Money Matters

So, what’s New or Changing for 2016 Personal Tax Issues?


  • Home Accessibility Tax Credit is now available for people who qualify for the Disability Tax Credit! In prior years, it was available only to individuals who were 65 or older.

  • You can spend up to $10,000 on a Qualifying Renovation.

  • A Qualifying Renovation includes any altering of an enduring nature that will allow the individual to be: more mobile, gain access, function safer, and reduce risk of harm to themselves.

  • A fun note – Check to see if these renovations may be combined with the Medical Tax Credit.

  • Keep your receipts and ask your accountant if you are not sure as to what qualifies.


  • The Income Splitting Family Tax Credit for couples with at least one child under the age of 18 will be eliminated. Not to be confused with Pension Splitting! Pension Splitting is still available in 2016.

  • The Children’s Fitness Credit will be reduced to $500 from $1,000 for 2016 with a complete phase out in 2017. The government found that the fitness credit did not encourage any “new” participants into sports.

  • The Arts Credit will be reduced to $250 from $500 for 2016 with a complete phase out in 2017.

  • Child Care Deduction Limits have increased by $1,000. New amounts are $8,000 for children under seven, $5,000 for children seven through 15 and $11,000 if the child qualifies for the Disability Tax Credit.


  • A new Teacher and Early Childhood Educator School Supply Tax Credit will be in place for 2016.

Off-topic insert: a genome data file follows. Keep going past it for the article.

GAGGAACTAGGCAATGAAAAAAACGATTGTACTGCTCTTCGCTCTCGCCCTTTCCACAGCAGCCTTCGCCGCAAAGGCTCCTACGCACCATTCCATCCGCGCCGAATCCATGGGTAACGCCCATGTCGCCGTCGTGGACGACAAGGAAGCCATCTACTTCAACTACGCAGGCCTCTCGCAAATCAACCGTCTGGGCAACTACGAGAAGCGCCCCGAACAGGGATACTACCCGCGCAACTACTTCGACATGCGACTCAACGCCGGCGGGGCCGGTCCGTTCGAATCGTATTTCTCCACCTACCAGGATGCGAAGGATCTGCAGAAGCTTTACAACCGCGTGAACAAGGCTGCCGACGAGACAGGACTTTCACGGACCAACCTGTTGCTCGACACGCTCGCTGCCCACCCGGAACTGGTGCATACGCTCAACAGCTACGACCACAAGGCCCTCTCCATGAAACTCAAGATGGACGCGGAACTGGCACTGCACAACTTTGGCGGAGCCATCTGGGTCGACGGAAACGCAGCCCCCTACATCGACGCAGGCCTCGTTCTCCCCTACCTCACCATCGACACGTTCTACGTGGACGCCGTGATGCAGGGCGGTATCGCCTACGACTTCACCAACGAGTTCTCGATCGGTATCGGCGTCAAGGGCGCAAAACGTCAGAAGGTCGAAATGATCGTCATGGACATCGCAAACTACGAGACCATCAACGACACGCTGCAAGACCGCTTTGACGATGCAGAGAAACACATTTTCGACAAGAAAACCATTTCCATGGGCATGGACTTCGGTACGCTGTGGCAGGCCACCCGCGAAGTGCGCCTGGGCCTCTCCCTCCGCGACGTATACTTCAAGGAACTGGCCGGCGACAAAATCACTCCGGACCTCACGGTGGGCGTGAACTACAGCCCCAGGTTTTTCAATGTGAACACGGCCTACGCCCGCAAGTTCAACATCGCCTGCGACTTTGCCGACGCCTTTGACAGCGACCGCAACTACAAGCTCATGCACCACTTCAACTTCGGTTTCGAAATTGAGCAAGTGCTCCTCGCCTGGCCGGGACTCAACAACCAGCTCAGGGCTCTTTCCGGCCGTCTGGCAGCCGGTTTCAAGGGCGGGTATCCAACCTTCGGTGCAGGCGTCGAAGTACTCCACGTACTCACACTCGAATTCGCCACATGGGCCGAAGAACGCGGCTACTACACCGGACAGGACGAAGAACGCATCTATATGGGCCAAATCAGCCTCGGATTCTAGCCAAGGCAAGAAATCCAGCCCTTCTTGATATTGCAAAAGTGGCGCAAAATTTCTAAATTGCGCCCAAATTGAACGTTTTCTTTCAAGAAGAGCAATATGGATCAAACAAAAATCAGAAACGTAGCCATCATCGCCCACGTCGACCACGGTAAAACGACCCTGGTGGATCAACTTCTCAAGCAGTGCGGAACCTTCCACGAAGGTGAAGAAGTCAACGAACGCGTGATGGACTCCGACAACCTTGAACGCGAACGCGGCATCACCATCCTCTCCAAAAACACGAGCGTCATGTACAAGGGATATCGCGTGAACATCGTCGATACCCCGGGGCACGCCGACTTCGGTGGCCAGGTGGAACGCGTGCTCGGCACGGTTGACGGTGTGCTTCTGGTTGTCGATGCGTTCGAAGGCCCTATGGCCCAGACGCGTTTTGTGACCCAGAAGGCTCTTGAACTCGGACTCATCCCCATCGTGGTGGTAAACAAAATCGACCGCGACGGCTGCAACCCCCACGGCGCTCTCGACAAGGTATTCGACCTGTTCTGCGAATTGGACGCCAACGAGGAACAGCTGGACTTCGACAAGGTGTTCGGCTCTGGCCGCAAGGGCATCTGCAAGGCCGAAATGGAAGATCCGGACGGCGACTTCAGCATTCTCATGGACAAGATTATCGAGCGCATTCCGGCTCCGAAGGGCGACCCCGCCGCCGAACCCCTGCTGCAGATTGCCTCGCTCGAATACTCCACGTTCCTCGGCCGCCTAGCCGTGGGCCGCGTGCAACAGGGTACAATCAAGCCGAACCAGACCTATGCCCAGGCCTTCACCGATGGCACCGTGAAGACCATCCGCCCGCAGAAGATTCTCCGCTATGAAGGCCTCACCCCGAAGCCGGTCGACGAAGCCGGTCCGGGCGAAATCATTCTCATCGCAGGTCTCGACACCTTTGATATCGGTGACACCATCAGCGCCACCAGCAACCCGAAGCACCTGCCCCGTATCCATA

• You must be an Eligible Educator (teacher that holds a certificate) who spends up to $1,000 for eligible supplies that are not reimbursed to you from your employer.

  • Receipts will be required to be verified by your accountant, and your employer will need to certify the receipts were for teaching or enhancing learning.


  • Education and Textbook Tax Credits will be eliminated after 2016. The Tuition Tax Credit will remain available. Your unused tax credits carry forward to future years to help you get a bigger refund when you start earning more income!

  • Make sure to print off your T2202 slip from your post secondary school in order to be eligible for the Tuition Tax Credit. They do not mail these forms out.

  • Transit Pass Receipts are also a tax credit. Make sure to keep them.

  • Student Loan Interest is deductible if your loan is with BC Student Loans or National Student Loans. No write off for interest on Student Lines of Credit.

  • File On Time! So often people think because they are entitled to a refund that they don’t have to file on time. This is not true and can hold up other benefits you may be entitled to; such as: GST Credits.

  • Commissions and Tips are Taxable. You should ensure your tips/commissions are being reported on your T4 slip by your employer. If not, you are responsible for reporting these amounts on your tax return.


  • RRSP’s and TFSA’s can be set up for monthly contributions directly from your bank account. It’s never too early to save for your future.

  • RRSP’s (Registered Retirement Savings Plan) help save taxes in the year of contribution and while the income earned in an RRSP is tax free, the withdrawal from the RRSP later is taxable.

  • TFSA’s (Tax Free Savings Account) do not decrease any taxes owing in the current year; however, income earned within the TFSA is tax free so there are no taxes when withdrawn.

  • Both of these savings options have tax implications and limits so should be discussed with a professional financial planner and your accountant to determine the best option for you.

Sarah Sabo, Chartered Professional Accountant and Certified Management Accountant of Aries Accounting, West Kelowna, let’s Okanagan Woman readers know what’s new when it comes to your 2016 tax return.

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